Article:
Girls, Like Boys, Can Have Any Profession They Want
Young men and women from Ungheni highly appreciated the participation in the conference of two young Moldovan women who demonstrate by their own examples that there are no gender-based professions. Ilinca Mazureac is studying molecular biology at Harvard College and Vladlena Timofti chose to design airplanes in the UK and is pursuing a degree in Aeronautical Engineering. The young women talked about their dreams and experience of studying for the so-called boys' jobs, stressing that in their universities, boys and girls study on equal terms and there is no preferential treatment, which motivates them even more to achieve the desired results.
‘Although only 13% of all students are girls, effort and perseverance are the only criteria that determine your success and results along the way, not gender. Both teachers and peers value your progress and the fact that you are a boy or a girl becomes an insignificant detail that has no influence on how you are treated,’ added Vladlena.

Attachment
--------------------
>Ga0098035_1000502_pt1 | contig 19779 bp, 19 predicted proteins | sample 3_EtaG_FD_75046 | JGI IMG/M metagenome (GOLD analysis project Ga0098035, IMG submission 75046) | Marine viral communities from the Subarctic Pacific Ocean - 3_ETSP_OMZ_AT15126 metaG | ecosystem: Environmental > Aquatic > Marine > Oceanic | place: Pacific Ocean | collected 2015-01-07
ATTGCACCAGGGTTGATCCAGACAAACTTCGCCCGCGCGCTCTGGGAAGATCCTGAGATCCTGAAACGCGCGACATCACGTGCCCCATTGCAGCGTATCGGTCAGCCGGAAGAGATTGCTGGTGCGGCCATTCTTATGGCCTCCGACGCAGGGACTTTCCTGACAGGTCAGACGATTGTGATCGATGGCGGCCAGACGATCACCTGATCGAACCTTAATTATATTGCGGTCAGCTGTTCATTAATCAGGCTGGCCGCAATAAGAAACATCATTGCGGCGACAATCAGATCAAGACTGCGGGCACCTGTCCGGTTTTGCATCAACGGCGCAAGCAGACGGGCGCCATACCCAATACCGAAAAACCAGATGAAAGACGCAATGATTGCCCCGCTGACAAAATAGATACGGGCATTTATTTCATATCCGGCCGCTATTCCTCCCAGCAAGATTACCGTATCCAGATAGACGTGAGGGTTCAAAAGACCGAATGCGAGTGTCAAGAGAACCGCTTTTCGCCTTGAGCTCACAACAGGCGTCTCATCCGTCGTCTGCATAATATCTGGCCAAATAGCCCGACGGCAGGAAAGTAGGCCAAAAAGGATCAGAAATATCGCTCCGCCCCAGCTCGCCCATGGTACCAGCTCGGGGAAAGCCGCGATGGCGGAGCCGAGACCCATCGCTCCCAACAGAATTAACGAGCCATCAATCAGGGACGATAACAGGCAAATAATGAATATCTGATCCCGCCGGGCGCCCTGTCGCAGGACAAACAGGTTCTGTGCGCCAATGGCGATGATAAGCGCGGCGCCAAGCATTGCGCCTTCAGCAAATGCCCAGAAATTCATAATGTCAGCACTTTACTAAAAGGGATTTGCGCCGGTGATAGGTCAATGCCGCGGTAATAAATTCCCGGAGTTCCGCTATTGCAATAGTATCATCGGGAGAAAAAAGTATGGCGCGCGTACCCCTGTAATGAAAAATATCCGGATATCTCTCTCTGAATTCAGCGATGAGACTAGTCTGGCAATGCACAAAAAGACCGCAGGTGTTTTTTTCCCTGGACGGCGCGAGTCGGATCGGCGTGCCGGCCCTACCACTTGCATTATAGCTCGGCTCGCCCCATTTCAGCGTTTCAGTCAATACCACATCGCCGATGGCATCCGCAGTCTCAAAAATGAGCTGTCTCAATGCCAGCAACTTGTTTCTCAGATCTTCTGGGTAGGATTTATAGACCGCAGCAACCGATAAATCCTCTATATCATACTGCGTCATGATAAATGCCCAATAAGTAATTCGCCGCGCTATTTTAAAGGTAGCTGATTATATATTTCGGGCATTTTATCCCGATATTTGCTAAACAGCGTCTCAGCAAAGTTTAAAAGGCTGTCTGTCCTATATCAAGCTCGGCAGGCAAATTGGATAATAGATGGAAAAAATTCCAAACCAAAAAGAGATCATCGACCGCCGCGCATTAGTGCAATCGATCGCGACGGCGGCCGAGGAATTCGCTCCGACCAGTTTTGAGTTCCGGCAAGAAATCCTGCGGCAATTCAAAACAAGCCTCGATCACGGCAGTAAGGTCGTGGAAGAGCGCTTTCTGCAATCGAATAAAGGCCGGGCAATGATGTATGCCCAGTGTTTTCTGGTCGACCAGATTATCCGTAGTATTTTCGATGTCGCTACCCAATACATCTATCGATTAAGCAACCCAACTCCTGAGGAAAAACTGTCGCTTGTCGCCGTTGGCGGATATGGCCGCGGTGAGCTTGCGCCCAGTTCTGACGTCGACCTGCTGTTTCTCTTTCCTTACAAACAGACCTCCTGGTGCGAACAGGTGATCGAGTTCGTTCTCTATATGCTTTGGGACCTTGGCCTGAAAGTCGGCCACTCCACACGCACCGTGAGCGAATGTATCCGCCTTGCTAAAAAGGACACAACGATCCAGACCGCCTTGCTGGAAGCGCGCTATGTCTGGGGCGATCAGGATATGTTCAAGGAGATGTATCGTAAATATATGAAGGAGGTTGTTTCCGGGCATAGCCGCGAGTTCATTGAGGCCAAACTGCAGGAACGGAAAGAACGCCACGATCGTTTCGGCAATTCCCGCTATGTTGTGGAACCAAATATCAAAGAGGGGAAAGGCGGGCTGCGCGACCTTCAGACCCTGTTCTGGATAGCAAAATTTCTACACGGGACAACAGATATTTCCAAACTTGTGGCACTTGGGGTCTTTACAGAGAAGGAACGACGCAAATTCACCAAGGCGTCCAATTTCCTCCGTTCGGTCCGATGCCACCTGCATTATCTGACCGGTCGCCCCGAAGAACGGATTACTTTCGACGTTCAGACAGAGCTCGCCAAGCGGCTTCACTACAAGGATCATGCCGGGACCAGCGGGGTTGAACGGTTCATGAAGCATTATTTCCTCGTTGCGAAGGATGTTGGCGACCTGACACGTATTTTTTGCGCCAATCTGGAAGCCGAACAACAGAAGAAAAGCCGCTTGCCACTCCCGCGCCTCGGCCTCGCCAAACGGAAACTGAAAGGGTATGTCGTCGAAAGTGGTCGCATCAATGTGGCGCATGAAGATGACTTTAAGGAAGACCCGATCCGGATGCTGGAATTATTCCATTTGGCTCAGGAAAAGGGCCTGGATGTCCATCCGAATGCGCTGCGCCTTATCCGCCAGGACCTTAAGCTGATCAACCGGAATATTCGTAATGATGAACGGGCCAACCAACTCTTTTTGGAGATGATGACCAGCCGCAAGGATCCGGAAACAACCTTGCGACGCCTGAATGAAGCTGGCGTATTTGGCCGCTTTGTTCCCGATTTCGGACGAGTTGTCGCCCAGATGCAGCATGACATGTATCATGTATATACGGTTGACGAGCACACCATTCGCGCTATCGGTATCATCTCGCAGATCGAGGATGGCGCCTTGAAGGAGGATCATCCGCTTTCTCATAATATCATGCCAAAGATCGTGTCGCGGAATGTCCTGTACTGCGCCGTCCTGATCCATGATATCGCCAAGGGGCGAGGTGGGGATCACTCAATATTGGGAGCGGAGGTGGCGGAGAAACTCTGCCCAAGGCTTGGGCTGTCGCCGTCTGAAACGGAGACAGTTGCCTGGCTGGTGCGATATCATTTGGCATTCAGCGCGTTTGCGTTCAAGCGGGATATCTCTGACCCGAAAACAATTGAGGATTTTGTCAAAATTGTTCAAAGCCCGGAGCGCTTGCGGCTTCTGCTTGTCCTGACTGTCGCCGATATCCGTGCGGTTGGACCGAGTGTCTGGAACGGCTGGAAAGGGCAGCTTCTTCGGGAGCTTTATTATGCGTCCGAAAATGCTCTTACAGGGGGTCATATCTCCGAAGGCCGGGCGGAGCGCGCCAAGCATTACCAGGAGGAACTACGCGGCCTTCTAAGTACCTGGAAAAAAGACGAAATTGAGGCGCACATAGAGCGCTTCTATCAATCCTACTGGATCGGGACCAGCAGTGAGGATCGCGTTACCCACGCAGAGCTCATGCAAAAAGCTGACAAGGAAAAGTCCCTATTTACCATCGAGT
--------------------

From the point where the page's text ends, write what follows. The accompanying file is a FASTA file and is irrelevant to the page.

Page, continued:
In 2023, the National Youth Council of Moldova (CNTM) aims to develop more youth empowerment projects, especially activities to include adolescent refugees from Ukraine. Teodora Panuș, President of the CNTM, underlined that there are no activities classified by gender within the organisation. Active participation and involvement in creating local communities of young people to bring about positive change in their villages and towns is encouraged.
‘These discussions I have attended today are an important tool for working with young people. We have the opportunity to express our opinion and participate in practical activities that make it quicker and easier for us to understand how we should act to prevent cases of violence, to fight for gender equality and to promote equal rights for both girls and boys,’ said Anastasia Perdeleanu, an 11th grade student at the ‘Vasile Alecsandri’ High School from Ungheni. Anastasia is a young woman from Ungheni who participated in several activities carried out within the EVA project – ‘Strengthened Gender Action in Cahul and Ungheni districts’, succeeding in bringing change in her community.
The EVA Project – ‘Strengthened Gender Action in Cahul and Ungheni districts’ is funded by the European Union and implemented by UN Women in partnership with UNICEF in the period 2020-2023 in Cahul and Ungheni districts.